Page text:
WASHINGTON, D.C. – Today, U.S. Senator Jim Inhofe (R-Okla.), a Senior Member of the Senate Armed Services Committee, spoke out on the need to modernize our military and voiced his opposition to major cuts to the defense budget. Senator Inhofe attended two Senate committee hearings today, one with recently nominated Department of Defense (DoD) leaders and the other with military and land warfare policy advisors. Senator Inhofe made the case for moving forward with the Future Combat System (FCS), which includes the Non-Line of Sight Cannon (NLOS-C), as the way to adequately modernize the Army and provide the most advanced and survivable equipment for our military at war.
“As Congress begins consideration of President Obama’s budget, my priority is to ensure our nation stays committed to providing the necessary funds to our men and women in the Armed Services,” Senator Inhofe said. “While it may seem outrageous to my constituents in Oklahoma, many here Washington seem to think now is the time to make drastic cuts to the defense budget. In fact, all indications are that the only budgetary cuts on the table are cuts within the DoD and at the expense of our national security.
“The greatest trust placed upon Congress by the American people is to provide for their security by maintaining a strong national defense. Today, our military is fighting with equipment that is decades old and a force structure that is 40% less than what it was in the 1980s. The Air Force has 2,500 fewer aircraft, the Navy cut its fleet size in half, and the Army reduced its force to half the number of divisions it had during the first Gulf War. For the past 17 years, our military has been asked to do more with much less and much older equipment. So far, the only area in the President’s budget that is considering being cut is defense. We have a responsibility to our troops and the American people to adequately field and fund a military equal to that which we are asking them to do.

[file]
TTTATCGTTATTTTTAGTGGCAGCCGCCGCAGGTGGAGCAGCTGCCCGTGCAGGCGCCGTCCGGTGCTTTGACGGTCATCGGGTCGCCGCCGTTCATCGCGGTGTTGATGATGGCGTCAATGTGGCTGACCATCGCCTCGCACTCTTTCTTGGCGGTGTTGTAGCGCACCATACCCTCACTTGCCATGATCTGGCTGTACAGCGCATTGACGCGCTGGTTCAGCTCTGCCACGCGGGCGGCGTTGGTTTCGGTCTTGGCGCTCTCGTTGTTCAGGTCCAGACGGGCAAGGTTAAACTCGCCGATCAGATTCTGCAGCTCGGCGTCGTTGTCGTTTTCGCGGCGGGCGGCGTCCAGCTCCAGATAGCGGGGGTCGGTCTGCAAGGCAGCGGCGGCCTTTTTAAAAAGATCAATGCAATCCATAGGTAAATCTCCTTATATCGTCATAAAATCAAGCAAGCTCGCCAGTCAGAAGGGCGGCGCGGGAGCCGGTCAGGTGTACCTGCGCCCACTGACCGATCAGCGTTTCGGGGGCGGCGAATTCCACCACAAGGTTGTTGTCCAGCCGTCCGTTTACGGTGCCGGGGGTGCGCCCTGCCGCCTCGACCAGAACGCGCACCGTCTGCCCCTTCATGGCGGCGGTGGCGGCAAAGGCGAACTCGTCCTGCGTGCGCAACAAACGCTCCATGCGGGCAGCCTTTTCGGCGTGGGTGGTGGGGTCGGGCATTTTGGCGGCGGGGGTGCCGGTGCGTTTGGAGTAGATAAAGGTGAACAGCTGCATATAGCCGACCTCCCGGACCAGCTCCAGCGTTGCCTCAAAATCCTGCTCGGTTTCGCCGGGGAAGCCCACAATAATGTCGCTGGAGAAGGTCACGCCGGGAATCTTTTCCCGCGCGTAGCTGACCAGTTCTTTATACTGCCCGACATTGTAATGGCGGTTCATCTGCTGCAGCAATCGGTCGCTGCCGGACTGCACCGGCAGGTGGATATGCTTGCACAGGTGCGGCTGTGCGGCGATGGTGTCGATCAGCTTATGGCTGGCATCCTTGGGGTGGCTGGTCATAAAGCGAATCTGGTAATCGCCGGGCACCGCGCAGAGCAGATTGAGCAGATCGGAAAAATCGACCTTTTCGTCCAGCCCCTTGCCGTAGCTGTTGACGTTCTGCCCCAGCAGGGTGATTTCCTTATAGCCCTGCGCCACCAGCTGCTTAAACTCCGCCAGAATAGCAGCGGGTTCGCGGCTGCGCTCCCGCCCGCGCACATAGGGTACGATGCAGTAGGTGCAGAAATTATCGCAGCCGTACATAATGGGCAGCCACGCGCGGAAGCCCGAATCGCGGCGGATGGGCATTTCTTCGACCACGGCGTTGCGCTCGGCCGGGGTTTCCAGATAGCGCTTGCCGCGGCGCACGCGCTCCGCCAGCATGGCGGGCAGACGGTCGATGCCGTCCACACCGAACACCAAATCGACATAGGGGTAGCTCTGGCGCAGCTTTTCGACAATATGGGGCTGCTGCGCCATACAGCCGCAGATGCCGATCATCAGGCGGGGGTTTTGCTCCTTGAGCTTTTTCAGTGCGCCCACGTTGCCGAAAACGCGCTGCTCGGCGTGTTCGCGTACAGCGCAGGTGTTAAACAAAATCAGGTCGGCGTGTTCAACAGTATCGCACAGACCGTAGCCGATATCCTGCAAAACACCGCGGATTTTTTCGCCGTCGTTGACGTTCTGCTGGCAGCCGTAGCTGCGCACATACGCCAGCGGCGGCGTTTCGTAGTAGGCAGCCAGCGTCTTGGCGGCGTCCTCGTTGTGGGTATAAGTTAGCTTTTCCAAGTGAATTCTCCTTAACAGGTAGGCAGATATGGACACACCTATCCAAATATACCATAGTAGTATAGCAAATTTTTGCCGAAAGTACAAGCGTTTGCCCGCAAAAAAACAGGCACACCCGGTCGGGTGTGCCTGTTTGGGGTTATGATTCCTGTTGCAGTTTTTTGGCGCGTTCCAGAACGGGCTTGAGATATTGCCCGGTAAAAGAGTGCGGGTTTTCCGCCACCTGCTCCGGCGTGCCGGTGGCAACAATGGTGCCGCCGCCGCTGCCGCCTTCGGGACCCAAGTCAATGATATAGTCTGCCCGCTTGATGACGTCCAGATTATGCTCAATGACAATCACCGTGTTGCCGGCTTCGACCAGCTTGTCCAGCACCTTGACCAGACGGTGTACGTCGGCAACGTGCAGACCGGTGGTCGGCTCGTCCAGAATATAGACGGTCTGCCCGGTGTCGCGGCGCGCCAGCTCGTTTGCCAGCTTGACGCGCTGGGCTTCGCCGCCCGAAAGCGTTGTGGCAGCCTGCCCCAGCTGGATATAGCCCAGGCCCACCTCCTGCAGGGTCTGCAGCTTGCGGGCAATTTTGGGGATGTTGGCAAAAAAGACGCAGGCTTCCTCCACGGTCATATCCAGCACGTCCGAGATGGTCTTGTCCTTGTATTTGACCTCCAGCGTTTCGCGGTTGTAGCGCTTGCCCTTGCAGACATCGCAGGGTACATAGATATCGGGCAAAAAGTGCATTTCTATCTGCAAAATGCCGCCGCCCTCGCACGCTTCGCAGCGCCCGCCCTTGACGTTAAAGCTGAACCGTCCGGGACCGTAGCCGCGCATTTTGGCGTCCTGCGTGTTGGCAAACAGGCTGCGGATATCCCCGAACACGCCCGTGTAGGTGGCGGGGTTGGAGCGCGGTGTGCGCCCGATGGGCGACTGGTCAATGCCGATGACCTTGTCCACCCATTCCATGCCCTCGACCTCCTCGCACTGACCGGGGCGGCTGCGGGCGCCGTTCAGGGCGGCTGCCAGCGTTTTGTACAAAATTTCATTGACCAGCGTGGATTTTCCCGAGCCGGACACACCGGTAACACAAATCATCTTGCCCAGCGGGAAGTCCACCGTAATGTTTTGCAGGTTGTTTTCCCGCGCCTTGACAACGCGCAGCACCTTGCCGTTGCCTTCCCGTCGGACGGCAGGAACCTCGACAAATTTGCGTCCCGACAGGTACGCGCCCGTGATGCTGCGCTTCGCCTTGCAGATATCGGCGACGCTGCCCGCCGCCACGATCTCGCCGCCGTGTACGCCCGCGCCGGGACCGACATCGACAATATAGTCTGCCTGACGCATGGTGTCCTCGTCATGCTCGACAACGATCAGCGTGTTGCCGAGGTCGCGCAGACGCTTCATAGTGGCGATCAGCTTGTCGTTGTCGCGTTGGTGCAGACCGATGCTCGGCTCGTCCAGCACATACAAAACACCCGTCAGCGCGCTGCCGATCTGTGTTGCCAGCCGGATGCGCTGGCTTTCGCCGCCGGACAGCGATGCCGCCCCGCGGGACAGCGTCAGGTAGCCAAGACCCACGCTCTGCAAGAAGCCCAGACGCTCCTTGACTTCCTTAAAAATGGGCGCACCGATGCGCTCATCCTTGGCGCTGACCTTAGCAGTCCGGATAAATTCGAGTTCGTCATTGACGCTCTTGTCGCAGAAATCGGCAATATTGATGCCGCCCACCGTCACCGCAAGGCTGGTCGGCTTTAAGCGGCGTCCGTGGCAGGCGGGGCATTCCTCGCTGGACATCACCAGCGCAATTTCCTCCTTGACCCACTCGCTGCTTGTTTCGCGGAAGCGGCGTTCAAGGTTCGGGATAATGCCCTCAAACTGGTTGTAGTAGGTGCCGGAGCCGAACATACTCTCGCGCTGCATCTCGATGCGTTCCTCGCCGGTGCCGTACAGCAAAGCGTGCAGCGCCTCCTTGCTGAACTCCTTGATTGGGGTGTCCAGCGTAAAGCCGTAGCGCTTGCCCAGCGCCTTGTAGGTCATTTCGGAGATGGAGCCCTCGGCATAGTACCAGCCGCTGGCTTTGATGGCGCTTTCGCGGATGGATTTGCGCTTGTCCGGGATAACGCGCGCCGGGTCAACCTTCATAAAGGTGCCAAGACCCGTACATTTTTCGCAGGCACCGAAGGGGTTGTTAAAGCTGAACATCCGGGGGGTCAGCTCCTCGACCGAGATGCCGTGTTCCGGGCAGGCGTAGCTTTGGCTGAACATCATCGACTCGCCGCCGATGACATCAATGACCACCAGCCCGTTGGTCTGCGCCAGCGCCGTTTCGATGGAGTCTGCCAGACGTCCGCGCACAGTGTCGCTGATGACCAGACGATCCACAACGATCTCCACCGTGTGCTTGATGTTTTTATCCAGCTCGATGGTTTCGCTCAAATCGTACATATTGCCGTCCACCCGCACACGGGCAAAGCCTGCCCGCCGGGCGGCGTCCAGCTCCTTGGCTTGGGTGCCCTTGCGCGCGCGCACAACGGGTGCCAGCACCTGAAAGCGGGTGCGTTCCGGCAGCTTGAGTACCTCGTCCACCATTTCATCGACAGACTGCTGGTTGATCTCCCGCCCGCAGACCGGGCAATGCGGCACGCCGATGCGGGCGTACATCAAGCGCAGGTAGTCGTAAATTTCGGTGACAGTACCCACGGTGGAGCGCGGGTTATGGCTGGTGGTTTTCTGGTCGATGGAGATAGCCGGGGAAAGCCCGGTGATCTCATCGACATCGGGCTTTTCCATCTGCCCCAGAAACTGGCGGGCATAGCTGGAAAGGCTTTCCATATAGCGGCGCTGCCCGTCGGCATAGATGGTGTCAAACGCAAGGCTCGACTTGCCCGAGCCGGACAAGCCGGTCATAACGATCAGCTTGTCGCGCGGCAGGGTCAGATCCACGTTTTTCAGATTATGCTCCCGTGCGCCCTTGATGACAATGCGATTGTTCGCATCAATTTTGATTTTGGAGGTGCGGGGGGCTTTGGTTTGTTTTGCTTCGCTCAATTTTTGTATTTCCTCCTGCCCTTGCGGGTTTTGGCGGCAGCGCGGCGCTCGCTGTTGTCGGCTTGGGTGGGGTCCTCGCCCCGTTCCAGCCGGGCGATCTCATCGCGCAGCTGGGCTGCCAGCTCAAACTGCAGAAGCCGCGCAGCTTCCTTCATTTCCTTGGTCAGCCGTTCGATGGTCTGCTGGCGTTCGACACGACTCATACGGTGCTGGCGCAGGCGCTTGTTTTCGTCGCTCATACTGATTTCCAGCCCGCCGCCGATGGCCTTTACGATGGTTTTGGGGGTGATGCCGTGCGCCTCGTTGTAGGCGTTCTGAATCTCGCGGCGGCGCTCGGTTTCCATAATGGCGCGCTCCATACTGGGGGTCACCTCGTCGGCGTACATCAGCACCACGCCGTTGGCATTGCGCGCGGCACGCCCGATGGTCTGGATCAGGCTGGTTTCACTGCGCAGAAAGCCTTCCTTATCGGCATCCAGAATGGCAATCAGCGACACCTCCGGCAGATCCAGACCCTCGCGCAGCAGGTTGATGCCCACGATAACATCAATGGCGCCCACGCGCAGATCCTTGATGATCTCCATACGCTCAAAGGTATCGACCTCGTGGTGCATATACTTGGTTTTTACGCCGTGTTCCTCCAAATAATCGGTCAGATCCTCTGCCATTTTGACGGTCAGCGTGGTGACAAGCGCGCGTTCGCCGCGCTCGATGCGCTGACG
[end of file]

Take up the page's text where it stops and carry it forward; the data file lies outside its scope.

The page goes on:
“Of particular interest to me is fighting for the Future Combat System, which is front and center in Washington. The Future Combat System is Army modernization and without it, our servicemen continue to cross the battlefield with the same combat vehicles their fathers did. FCS-manned vehicles will be an average of 12% more survivable than the current combat vehicle systems based on manufacturer tests of armor. Our Soldiers, and frankly the next generation of Soldiers, deserve better than 50 year-old combat vehicles with seven layers of new paint. FCS will only help enable our Soldiers to fight and win combat operations ranging from counter-insurgencies through conventional conflicts, but it will bring our sons and daughters home safely.
“Training and equipment required to execute the wide range of missions we ask our of Soldiers does not happen overnight. The U.S. Army is the pre-eminent global power in conventional warfare, but this status did not come without the significant investment we made in our equipment during the late 1970s and the 1980s. We have not adequately invested in modernizing our military since the 1980s. We took an acquisition holiday in the 1990s and it appears we are about to do it again. The ‘Peace Dividend’ of the 1990s never materialized; meanwhile, we gutted our military to the point where some suggested that there wouldn’t be a need for a large ground force in the U.S. military.
“The Army’s premier infantry fighting vehicle, the Bradley, is on its third iteration based on 1960s/1970s technology and continues to be updated and modified to meet the developing threat. Our M1 Abrams tank, developed and produced in the 1970s and 1980s, during the Cold War, to fight a conventional war on the plains of Europe, is now on its third update. Right now, our premier artillery howitzer is the M109A6 “Paladin”, with the “A6” indicating the 6th update on the same chassis developed in the 1950s. With the addition of the Army’s Paladin Integrated Management (PIM) program, the Paladin will receive its 7th update.”